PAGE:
Hi @Jim, I think that’s the message Tour wanted to convey. However, from my seats (just a few rows behind Spike Lee and Jack Nicholson),Tour laid out no credible “facts”, and he completely misrepresented the many un-named OOL researchers, and indeed the entire field.

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Not to mention the fact that many of his complaints come down to the well-known problem with clickbaity online “science journalism”, rather than any actual problems with the research itself. But the issue here is that none of this is in any way unique to the OOL field, despite what Tour seems to imply.
Even his own field, synthetic organic chemistry, is full of grandiose popular-press assertions, where people hype and speculate their own results both in news articles and in the introductions and discussions of their published articles.

The difference is people generally don’t care as much about synthetic organic chemistry as it’s not cast in the context of a religious, social, and political conflict.

Try googling stuff like “carbon nanotube revolution” just to pick an example, and read all the grandiose hype around this Next Big Revolutionary Technology.

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Don’t we all agree that the Earth 4.5 billion years ago had no life on it and then 3.5 billions years ago we all agree that there was single celled life all over the planet? So some time during those billion years:

a) life arose by natural chemical biological processes,
b) life arose by God guided chemical biological processes, or
c) life came to Earth on meteors or asteroids.

But the fact is that Earth was lifeless once and then has had life on it that has evolved for billions of years.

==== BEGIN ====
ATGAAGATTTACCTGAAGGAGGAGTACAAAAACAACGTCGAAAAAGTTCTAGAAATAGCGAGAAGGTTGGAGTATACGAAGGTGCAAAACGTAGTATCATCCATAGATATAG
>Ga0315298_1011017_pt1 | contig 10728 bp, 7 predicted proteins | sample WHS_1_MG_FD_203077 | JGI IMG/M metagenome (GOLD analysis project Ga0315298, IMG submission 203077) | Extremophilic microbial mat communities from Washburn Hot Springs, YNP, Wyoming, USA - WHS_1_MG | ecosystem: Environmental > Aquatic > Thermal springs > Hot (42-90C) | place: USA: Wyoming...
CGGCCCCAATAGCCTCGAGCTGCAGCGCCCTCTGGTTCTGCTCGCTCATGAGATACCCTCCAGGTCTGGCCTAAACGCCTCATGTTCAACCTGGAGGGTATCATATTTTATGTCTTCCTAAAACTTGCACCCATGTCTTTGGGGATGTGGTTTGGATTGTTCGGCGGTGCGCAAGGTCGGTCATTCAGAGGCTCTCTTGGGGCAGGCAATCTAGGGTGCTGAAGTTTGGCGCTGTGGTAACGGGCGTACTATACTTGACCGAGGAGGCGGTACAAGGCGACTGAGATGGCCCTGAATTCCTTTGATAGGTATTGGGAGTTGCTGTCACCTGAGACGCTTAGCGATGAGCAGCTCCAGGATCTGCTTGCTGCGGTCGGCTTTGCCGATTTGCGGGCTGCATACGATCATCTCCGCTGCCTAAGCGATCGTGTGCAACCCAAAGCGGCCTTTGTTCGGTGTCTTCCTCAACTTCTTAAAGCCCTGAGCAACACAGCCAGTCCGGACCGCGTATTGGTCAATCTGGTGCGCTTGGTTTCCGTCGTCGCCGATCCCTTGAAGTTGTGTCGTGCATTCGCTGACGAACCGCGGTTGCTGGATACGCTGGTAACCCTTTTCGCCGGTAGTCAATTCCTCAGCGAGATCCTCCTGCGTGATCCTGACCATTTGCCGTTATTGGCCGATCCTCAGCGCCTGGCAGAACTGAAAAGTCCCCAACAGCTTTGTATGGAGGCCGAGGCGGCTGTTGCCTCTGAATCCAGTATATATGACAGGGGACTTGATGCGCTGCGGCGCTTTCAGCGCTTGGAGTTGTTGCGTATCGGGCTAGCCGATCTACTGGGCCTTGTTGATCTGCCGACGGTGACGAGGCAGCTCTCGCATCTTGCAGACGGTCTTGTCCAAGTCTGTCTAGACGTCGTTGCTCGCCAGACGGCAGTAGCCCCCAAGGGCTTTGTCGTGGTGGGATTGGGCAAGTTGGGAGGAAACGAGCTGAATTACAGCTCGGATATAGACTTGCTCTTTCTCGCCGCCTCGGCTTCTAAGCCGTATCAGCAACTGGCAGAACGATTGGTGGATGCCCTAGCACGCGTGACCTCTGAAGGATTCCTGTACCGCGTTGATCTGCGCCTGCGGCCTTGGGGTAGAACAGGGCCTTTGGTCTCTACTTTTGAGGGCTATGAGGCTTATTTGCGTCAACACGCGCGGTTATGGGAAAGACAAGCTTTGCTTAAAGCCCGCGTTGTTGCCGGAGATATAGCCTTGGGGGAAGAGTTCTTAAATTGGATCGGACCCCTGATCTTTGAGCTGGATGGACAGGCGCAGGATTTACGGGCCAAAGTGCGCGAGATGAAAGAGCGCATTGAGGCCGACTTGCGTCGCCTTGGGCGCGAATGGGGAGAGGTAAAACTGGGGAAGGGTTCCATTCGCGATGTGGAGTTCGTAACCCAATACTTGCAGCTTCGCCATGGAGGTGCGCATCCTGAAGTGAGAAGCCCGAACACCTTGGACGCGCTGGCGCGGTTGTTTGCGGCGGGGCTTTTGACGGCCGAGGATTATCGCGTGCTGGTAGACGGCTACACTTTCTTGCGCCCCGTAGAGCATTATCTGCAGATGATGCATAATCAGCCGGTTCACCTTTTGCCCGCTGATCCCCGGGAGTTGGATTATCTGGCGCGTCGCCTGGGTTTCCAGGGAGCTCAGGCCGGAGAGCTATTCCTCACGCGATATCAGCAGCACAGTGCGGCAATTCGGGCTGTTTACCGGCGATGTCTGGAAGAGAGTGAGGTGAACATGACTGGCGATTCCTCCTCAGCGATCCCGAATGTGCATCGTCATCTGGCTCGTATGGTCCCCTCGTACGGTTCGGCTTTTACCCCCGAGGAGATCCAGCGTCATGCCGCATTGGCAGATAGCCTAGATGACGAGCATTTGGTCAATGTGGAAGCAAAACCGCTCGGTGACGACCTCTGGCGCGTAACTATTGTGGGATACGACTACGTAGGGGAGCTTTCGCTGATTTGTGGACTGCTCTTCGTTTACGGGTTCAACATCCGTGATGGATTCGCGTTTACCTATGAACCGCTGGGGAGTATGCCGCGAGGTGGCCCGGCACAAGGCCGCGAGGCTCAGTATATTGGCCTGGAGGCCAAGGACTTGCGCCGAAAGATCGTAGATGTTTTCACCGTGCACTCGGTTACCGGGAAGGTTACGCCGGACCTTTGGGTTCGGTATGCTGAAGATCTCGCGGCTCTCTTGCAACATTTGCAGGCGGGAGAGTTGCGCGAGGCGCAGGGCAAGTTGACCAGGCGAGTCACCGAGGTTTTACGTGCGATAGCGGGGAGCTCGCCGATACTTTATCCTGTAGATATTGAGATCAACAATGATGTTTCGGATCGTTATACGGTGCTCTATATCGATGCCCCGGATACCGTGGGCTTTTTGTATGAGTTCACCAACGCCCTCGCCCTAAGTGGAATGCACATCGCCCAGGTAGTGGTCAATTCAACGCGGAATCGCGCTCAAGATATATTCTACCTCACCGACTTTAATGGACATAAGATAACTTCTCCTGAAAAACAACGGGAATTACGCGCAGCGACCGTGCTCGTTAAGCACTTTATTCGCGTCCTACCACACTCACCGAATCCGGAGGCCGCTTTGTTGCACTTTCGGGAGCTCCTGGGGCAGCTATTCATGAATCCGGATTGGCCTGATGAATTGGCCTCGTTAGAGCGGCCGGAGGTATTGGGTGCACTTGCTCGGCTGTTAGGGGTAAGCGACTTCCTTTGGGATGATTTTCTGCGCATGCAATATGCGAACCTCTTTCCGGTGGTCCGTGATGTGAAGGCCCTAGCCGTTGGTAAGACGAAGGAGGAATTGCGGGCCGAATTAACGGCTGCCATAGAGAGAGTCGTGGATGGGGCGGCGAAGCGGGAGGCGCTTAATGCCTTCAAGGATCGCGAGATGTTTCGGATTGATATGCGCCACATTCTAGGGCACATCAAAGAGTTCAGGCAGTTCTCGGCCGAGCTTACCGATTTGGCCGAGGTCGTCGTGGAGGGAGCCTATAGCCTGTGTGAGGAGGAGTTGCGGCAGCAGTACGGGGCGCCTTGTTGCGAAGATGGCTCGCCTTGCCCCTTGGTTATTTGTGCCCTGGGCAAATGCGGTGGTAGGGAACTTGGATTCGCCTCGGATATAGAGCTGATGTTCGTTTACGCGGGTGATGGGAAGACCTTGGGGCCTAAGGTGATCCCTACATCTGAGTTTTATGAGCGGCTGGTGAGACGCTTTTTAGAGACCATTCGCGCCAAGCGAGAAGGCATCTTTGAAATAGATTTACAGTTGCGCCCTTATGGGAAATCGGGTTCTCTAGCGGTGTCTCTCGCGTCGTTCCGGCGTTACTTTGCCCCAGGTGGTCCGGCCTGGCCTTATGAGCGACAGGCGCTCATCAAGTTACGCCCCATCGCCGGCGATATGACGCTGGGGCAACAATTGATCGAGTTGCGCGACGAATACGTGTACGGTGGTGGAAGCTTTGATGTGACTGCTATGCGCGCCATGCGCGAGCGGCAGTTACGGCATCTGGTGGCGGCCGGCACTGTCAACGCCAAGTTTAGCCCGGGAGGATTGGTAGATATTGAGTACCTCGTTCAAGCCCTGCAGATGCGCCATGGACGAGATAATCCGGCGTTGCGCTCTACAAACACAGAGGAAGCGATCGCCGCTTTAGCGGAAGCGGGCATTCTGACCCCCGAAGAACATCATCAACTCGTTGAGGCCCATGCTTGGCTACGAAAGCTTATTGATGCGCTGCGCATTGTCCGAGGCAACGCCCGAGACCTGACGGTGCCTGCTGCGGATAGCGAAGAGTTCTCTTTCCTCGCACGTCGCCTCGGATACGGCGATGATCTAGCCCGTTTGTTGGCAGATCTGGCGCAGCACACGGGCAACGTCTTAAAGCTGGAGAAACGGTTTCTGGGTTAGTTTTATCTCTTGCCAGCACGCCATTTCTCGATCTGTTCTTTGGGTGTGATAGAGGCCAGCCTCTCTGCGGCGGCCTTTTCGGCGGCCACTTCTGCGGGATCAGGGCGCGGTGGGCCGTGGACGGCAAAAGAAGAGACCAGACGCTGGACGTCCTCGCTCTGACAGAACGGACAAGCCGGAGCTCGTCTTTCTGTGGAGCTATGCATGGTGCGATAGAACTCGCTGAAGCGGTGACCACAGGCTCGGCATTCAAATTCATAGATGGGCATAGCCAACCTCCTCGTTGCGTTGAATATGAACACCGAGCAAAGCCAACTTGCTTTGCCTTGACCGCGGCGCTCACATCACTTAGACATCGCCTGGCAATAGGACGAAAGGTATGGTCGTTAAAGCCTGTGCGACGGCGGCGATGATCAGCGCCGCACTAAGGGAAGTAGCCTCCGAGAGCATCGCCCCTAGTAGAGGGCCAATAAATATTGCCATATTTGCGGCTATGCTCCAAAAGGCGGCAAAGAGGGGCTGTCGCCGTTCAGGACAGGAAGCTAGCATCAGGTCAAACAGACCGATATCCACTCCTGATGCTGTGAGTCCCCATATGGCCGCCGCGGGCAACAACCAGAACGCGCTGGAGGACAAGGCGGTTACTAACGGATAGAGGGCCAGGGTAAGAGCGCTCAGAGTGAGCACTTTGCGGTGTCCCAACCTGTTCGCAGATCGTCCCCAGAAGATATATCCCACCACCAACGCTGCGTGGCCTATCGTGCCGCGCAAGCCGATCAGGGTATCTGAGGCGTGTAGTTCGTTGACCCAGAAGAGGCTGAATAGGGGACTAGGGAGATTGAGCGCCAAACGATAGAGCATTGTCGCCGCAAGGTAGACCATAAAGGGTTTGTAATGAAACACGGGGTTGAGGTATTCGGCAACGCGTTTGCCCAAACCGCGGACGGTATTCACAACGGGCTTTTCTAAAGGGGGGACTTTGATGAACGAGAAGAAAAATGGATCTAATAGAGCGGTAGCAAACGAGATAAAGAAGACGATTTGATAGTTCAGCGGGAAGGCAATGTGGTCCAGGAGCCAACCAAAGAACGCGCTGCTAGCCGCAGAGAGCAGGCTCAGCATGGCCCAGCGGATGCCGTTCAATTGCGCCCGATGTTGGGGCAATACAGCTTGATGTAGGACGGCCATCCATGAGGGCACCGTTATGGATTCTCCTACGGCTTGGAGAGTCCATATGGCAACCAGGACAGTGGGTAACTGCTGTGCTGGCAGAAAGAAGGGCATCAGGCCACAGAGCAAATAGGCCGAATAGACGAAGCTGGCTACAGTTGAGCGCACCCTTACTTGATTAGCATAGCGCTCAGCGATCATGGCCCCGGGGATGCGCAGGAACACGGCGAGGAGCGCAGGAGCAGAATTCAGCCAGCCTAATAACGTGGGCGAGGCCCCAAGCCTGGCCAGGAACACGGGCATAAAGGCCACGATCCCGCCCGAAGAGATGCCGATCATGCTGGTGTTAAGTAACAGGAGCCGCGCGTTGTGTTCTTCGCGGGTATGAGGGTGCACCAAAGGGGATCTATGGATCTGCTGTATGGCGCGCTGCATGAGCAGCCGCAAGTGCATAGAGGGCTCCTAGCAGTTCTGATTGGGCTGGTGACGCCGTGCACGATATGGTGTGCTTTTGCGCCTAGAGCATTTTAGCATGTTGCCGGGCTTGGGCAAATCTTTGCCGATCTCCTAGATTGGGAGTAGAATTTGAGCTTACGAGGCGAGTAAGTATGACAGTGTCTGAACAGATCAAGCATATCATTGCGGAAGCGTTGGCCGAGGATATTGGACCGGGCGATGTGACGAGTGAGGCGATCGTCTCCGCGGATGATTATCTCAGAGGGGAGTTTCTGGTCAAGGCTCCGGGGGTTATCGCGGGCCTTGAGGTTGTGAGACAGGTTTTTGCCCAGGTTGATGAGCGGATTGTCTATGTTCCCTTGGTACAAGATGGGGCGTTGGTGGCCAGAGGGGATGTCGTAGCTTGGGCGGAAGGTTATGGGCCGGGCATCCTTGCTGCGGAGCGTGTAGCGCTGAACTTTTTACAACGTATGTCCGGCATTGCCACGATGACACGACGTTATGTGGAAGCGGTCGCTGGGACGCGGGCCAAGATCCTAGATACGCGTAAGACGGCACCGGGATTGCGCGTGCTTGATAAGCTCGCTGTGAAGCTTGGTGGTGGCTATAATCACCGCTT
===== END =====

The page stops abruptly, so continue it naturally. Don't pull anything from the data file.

Hi Jim,

I think what you say about Jim Tour is right. I don’t think he’s is engaging in Christian apologetics with his criticism of origins research. Even if he is, there are atheist/naturalist scientists who are at least as pessimistic about the whole origins of life (OOL) research project.

None of the problems Jim Tour raises are dependent on Christianity, and few of them are unique to Jim Tour. OOL researchers have already identified most of these problems, published on them, and are working to solve these problems, and/or identify scenarios where these problems no longer apply.

In my experience, OOL researchers don’t engage in ‘apologetics for naturalism’. I’m a Christian and an OOL researcher, so I certainly don’t engage in apologetics for naturalism. I rarely engage in any apologetics.


So you want me to accept your assertion that someone who is a world renowned expert in synthetic chemistry stating myriads of facts in several public articles and presentations mostly from the field of synthetic chemistry is wrong without even mentioning any specific instance of such?

If I might ask, what do you know about synthetic chemistry? And can you at least start with one instance of one of those facts that is wrong in all of the articles and presentations he has made entailing myriads of facts of why OOL research cannot even begin to claim that they have any idea of how life began out of nonlife?

Let me see if I can further clarify what I think is Tour’s position and how my position differs from his. As far as I can tell Tour is demonstrating from his experience in synthetic chemistry how, from what we know at present, the facts don’t allow for any of the proposed naturalistic mechanisms of OOL research to be plausible options.

However, he does feel that there could be a plausible naturalistic explanation, but if there is it can only be discovered with a new and radically different approach. I on the other hand, am of the opinion that by following the evidence where it leads, the only reasonable conclusion is that something supernatural had to occur in order for life to begin.

Well, I did say “if anything.” :slight_smile: I would say, though, that even if it isn’t the rule, I suspect there is some of that going on to some extent.

In fairness though @Art, in this particular exchange I was interrupted quite a bit and could not make my point for this reason. Also, the primary goal wasn’t to litigate the details but to build trust with him and his audience.

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So far I’ve only watched the first 15 minutes or so of the exchange - I had to quit because of how frustrating Tour was interrupting you over and over without adding anything to the discussion. Does it get better further along?